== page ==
India received the first batch of cheetahs after 70 years, when PM Modi released the eight cheetahs from Namibia into a quarantine enclosure at the Kuno National Park in September 2022. The five female and three male cheetahs were reintroduced as part of the ‘Action Plan for Reintroduction of Cheetah in India’ prepared by the Wildlife Institute of India.
The Union Environment Ministry informed that the second batch of 12 cheetahs under the action plan is likely to arrive in India from South Africa in January and the discussions with South African authorities to translocate 12 cheetahs to Kuno are at an advanced stage. The animals are likely to arrive in January this year.
The Action Plan for Reintroduction of Cheetah in India aims at introducing around 12-14 wild cheetahs (8-10 males and 4-6 females) that would be imported from South Africa, Namibia, and other African countries. The cheetahs will be imported to establish an ideal mammal population in the country.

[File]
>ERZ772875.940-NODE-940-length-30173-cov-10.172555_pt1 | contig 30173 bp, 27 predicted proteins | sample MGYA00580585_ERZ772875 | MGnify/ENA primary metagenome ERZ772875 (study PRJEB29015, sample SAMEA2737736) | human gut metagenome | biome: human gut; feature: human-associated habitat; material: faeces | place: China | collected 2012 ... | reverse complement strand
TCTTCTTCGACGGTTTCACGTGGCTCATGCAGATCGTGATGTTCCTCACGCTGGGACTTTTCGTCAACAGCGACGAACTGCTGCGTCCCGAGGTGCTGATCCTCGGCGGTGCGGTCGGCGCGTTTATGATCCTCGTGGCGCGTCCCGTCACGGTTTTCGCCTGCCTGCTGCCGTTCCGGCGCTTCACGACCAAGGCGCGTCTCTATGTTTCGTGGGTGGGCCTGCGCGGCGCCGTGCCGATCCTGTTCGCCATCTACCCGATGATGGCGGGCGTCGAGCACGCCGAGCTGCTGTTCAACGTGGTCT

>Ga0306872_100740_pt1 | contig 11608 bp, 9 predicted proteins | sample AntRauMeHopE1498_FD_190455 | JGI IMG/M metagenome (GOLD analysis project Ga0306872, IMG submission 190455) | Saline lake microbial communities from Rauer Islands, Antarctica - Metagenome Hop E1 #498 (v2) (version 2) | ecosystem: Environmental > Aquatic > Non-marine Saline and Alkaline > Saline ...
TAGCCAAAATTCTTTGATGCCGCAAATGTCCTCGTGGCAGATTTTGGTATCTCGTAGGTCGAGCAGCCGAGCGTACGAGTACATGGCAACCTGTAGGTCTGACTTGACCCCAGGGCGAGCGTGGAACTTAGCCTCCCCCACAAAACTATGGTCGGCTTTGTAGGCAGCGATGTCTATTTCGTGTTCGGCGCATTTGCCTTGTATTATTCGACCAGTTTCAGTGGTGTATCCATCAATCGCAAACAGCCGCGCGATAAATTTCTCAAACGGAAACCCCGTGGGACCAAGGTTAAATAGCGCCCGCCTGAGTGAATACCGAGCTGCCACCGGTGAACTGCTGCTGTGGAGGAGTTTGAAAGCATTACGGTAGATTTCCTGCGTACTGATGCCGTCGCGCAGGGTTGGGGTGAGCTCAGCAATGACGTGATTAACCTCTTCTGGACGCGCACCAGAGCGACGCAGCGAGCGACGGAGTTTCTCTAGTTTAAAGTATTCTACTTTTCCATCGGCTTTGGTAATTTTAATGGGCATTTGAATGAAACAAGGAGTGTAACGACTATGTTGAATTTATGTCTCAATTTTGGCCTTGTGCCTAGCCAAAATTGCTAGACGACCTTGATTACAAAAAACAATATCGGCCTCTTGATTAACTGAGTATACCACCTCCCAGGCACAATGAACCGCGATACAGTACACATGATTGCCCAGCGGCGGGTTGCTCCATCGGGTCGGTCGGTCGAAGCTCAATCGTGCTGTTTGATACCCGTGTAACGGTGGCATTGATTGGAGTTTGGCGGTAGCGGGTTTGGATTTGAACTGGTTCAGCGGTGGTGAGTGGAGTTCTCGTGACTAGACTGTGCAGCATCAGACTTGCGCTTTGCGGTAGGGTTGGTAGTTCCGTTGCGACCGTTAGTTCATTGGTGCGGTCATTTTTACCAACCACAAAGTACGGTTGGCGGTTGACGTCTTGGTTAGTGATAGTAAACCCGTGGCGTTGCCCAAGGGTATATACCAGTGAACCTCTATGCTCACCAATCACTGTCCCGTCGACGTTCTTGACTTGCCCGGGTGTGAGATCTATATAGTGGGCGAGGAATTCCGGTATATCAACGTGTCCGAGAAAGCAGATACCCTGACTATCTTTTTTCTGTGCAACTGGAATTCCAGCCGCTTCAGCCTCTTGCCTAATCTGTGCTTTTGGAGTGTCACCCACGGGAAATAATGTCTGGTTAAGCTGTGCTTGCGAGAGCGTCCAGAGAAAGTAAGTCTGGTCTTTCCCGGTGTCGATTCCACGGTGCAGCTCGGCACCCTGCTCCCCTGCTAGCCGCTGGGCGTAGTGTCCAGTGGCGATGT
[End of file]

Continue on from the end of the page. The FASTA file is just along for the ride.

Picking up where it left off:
“The government of India has signed a Memorandum of Understanding with the Government of the Republic of Namibia on ‘Wildlife Conservation and Sustainable Biodiversity Utilisation’ on 20th July 2022,” Union Minister of State for Environment, Forest and Climate Change Ashwini Kumar Choubey said in Rajya Sabha.
The government has spent Rs. 38.70 crores under the ongoing Centrally Sponsored Project Tiger scheme to introduce cheetahs in the country from 2021-22 to 2025-26. The government will also spend Rs. 29.47 crores under Compensatory Afforestation Fund Management and Planning Authority (CAMPA) for cheetah introduction, management, and maintenance.
The current imported stock is a founder stock for five years initially and as required by the program further imports will be conducted. Due to overhunting and habitat loss, the Cheetahs were completely wiped and were declared extinct from the country in 1952.
Source: PTI News